Inside No. 9 S6E4: Hurry Up and Wait
They got my ass.
Hurry Up and Wait is one of those episodes of Inside No. 9 that feel like it could have sprung from any other classically twisted horror show: Tales of the Unexpected, The Twilight Zone, Creepshow (watch Creepshow, everyone, by the way). The kind of slow misdirect in the build-up that points to one horrible ending – and then, in those last moments, pulling the rug away to reveal an even more horrible one.
Set inside a small caravan masquerading as a green room for the production of a new crime show, Hurry Up and Wait follows an extra James (Reece Shearsmith) waiting for his big scene in the show following the real-life abduction of a baby a few decades earlier. Once he encounters the odd family within (Steve Pemberton, Pauline McLyn, and Donna Preston), he becomes convinced that they actually have something to do with the abduction, and proceeds to try and uncover the mystery single-handedly.
Before I get into the main thrust of this article, I would just like to take a moment to point out all the small things I enjoyed about this week’s outing: that acid-sharp writing (something about Preston’s Bev specifying that her favourite film is “Dumbo One” took me the fuck out), Adrian Dunbar playing the classic actor-playing-themselves-but-as-a-huge-wanker trope that just never gets old, that claustrophobic single setting of the caravan that seems to close in around Shearsmith as the episode goes on; it’s witty, it’s well-made, and like so much of the rest of this season, it takes a few jabs at the industry in which Inside No. 9 resides, and it’s altogether just such a sublime piece of television that I almost just want to say that and leave this review right here.
But the twist really got my ass, and I want to talk a little about that. The set-up for the episode – the plot that it follows for a good chunk of its half-hour runtime – has James and the viewer increasingly convinced that Bev is actually the grown-up baby Ryan, forced to live as another gender to conceal their identity. Now, to be honest, when the episode seemed to be heading this way, I was seriously hoping it would think better of it: using trans people as a kooky twist just isn’t my jam, much the same way as last season’s dud about Dissociative Identity Disorder felt too down-punching for its own good. But it was seeded carefully and slowly enough that it felt as though it was the inevitable end to the episode. Just like James, we’re convinced as viewers that this must be it – Inside No. 9 is known for its twists, after all, and here was one that would feel pretty giant.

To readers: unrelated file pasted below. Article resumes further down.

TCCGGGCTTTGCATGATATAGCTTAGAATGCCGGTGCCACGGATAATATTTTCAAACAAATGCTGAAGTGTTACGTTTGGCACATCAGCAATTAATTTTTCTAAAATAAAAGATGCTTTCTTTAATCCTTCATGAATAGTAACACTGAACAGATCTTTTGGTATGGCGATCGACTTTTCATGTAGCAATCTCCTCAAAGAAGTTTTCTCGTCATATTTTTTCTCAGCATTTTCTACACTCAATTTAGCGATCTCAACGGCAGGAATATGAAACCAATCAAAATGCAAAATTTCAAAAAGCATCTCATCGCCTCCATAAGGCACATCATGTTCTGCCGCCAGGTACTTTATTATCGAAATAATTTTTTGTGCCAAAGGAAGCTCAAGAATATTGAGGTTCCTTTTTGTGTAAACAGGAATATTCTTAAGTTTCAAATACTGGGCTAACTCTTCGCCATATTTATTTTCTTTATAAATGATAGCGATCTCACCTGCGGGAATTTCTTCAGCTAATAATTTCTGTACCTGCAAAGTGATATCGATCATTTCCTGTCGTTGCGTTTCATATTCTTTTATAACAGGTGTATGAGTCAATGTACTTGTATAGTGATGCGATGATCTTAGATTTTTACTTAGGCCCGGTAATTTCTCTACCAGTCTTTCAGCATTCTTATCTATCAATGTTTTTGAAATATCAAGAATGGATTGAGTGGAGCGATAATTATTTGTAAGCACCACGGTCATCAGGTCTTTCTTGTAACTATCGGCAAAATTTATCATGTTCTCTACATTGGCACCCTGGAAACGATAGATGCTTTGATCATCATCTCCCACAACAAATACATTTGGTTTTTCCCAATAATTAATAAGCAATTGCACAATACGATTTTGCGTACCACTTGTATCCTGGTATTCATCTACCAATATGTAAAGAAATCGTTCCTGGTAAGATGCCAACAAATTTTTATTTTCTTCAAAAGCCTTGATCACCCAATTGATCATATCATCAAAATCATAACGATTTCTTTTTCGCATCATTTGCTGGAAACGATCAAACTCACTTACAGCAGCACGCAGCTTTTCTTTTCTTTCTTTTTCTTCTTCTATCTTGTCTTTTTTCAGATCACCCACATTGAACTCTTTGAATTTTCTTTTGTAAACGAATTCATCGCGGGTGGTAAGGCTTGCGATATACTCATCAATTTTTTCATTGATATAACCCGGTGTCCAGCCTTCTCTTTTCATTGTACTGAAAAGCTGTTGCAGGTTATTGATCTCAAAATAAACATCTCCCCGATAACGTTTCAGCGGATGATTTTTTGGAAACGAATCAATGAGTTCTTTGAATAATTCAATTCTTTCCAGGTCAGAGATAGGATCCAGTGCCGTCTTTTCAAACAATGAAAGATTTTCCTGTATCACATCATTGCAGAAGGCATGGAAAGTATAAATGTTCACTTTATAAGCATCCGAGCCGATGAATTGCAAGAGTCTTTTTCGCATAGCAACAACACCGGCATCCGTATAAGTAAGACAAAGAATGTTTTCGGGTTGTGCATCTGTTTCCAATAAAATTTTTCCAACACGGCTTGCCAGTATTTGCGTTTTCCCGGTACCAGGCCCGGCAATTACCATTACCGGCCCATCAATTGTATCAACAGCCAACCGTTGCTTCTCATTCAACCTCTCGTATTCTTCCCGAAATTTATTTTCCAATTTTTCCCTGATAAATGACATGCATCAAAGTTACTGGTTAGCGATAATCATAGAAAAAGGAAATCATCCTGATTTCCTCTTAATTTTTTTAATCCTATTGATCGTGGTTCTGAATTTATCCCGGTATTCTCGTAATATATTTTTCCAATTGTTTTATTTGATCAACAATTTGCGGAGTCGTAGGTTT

But then – he’s wrong. James is wrong. He doesn’t solve the mystery, and neither do we. Dunbar cuts his lines down to just a nod, and he shoots his scene and leaves. That’s the end of it. It’s a delightful bit of wrong-footing from the show, one that plays on our expectations as the audience to be twisted; it offers us up the twist, leads us down that path, and then sticks two fingers up and tells us that we were stupid for thinking it.
Oh, and then delivers us just one of the most deliciously nasty endings of the entire show’s run: baby Ryan’s corpse has been right there under our noses all along, in the form of the doll that Bev’s been cradling for the whole episode. That zoom-in on the little skeleton hand is one of the gnarliest things that Inside No. 9 has done in a while, and honestly, giving us no time to try and work out what the actual twist might be after wrong-footing us with the male-to-female one makes it land all the harder. A twist is best when it comes with as little chance for the audience to guess at it as possible, even better when its hidden there in plain sight under our noses the entire time. You can’t sit there smugly at the end, having figured it out, because this episode never wanted you to. It scammed you out of your pocket money and then spent it on cigarettes.
Inside No. 9 knows what we expect from it, and it’s willing to mercilessly and gleefully screw with us just when we think we know what’s going on. They got my ass, sneaking a twist in wrapped up in another twist wrapped in a blanket wrapped in a babydoll. And that’s why I continue to love on this show just as much as I do.
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(header image via IMDB)